Odds are, your kids know how to listen to their bodies much better than you do. Young children haven’t yet been exposed to societal pressures that make adults fixate on food choices. Kids naturally eat when they’re hungry and stop when they’re full, an instinct that’s important to honor. Forcing kids to clean their plates when they’re not hungry or don’t feel well leads to the feeling that they must eat even if they don’t want to, undermining the natural cycle of hunger and fullness. Don’t worry if your child doesn’t eat very much one day or decides he’s not hungry. Instead, let the matter drop and go do something else he enjoys. When he’s ready to eat, he’ll let you know.

Teaching kids to make healthy food choices is as much a matter of showing as it is of telling. Giving kids a positive perspective through discussion and being a good role model leads to intelligent choices based on facts about nutrition rather than perceived ideas of good and bad. Kids know how to listen to their bodies, so as a parent, all you have to do is nurture that natural instinct.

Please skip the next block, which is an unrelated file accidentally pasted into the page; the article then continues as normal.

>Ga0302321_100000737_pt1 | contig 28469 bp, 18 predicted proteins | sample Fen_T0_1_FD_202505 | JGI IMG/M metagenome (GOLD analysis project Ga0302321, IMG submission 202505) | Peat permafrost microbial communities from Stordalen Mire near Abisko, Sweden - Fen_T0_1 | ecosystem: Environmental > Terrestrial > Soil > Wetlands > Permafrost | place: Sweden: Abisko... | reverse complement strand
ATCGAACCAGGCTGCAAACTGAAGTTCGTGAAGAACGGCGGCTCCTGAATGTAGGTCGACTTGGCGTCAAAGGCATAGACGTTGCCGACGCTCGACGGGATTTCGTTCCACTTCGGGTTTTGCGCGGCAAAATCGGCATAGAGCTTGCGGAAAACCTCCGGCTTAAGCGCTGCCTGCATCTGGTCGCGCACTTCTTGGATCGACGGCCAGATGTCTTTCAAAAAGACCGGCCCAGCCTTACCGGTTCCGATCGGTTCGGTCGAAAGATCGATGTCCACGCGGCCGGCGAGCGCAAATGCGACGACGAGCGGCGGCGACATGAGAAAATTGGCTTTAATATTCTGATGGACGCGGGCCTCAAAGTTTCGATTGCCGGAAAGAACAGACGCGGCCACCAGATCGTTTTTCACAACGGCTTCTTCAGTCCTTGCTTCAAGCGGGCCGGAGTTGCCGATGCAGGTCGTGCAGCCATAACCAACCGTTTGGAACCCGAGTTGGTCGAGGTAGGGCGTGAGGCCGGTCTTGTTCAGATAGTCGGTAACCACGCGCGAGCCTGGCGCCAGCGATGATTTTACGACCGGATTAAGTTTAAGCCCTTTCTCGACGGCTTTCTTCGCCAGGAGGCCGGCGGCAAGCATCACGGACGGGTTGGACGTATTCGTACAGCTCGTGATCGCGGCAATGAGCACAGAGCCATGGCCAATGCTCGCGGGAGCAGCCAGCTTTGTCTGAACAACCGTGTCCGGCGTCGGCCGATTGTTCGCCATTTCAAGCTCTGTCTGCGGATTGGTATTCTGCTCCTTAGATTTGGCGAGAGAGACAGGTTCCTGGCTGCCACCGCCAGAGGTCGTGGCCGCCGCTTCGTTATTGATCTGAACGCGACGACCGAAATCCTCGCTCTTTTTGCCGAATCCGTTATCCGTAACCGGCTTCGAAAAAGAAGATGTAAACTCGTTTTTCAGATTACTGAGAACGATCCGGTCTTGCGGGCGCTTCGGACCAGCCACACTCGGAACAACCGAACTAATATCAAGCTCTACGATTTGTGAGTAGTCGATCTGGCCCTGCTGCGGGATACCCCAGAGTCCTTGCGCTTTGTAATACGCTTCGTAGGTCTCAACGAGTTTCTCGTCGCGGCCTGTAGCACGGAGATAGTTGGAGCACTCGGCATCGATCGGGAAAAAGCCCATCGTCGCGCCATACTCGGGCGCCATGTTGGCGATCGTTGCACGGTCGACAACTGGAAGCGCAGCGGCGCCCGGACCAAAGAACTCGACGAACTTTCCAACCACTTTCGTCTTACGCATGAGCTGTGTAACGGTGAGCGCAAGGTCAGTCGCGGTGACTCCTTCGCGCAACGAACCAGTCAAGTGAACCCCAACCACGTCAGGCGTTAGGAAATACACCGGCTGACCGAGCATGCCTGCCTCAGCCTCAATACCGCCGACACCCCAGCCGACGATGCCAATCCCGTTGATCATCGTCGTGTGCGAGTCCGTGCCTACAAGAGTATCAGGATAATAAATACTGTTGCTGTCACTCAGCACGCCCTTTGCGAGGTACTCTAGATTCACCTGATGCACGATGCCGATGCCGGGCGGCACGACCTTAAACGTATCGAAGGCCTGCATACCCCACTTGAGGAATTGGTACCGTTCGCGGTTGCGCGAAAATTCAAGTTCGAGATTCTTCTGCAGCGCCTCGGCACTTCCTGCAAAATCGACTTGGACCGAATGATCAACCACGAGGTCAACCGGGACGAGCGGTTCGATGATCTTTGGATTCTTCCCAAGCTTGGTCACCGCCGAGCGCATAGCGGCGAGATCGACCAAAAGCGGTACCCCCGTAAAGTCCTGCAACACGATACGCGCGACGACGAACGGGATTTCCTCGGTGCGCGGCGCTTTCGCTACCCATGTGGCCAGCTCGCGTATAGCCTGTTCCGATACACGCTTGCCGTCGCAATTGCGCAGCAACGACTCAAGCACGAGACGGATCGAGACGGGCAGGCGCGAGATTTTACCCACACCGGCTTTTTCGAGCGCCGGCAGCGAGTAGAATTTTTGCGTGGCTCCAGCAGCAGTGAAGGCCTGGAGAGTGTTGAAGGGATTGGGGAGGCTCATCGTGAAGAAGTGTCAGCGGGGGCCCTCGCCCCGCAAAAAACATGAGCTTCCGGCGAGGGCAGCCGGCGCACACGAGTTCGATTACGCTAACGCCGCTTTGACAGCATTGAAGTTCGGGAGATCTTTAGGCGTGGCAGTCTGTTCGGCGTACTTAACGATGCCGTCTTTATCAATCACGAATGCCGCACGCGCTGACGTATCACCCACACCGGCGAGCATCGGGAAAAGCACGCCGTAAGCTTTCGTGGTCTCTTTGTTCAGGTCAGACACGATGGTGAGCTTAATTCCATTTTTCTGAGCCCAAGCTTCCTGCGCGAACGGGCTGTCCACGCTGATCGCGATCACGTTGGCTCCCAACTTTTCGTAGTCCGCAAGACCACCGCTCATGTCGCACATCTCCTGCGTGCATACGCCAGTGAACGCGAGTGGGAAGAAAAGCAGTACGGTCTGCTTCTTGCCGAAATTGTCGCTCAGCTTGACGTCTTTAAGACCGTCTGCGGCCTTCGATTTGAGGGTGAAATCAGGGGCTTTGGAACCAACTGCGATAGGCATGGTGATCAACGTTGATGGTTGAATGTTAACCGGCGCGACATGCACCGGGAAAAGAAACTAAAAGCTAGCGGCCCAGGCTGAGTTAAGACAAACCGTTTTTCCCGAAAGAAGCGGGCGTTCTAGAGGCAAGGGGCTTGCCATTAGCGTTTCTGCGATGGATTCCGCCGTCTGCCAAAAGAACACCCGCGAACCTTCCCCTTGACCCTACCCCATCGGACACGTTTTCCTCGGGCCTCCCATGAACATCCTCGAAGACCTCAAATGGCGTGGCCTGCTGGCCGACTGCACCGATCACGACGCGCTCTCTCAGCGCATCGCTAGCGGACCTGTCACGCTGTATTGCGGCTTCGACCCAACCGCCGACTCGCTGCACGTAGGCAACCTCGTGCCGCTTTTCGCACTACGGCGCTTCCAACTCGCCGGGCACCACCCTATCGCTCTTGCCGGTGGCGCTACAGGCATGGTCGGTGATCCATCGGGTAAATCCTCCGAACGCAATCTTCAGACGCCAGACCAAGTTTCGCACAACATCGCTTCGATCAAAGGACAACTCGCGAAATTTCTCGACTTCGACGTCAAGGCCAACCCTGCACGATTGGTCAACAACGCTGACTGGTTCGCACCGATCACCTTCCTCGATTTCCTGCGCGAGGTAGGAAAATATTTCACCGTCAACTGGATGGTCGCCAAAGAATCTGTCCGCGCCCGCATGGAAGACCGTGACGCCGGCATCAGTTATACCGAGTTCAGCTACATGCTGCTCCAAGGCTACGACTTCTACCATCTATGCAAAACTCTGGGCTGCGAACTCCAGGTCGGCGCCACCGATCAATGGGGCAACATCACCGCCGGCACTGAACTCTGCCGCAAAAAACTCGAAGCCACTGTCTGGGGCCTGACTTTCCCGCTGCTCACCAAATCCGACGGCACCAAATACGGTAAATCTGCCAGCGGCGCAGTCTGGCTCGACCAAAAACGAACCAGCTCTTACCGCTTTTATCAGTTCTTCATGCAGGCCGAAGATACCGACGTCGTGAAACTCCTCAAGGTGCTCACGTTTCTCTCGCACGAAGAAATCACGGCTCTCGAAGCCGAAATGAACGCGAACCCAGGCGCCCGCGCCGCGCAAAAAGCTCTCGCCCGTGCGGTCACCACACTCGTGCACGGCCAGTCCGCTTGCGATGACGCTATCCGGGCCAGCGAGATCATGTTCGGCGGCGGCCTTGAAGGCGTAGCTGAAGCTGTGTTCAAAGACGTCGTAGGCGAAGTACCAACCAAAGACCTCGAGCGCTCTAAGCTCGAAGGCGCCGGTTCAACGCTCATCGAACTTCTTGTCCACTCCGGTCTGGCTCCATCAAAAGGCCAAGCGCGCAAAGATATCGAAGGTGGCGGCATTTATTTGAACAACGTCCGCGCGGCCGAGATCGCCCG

In summary

  • Encourage your children towards healthful, whole foods.
  • Don’t turn desserts and treats into guilty pleasures or rewards.
  • Be a positive role model
  • Let your child eat intuitively. They’ll eat when they get hungry. Don’t force it.

What has worked for you? Share your tips!

©2011 Littlestomaks.com

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Not So Wild About Farmed Salmon For Vitamin D

by TwinToddlersDad on July 18, 2011

in Vitamins

ocean's
Creative Commons License photo credit: Naomi Ibuki

When it comes to getting vitamin D from food, salmon is popularly known as one of the best sources. The Office of Dietary Supplements, a department of the National Institute of Health, lists a 3 oz serving of salmon (sockeye) as having over 100% of daily value of vitamin D. Salmon is also a good source of omega-3 fatty acids, one of the healthy fats your growing child needs for brain development.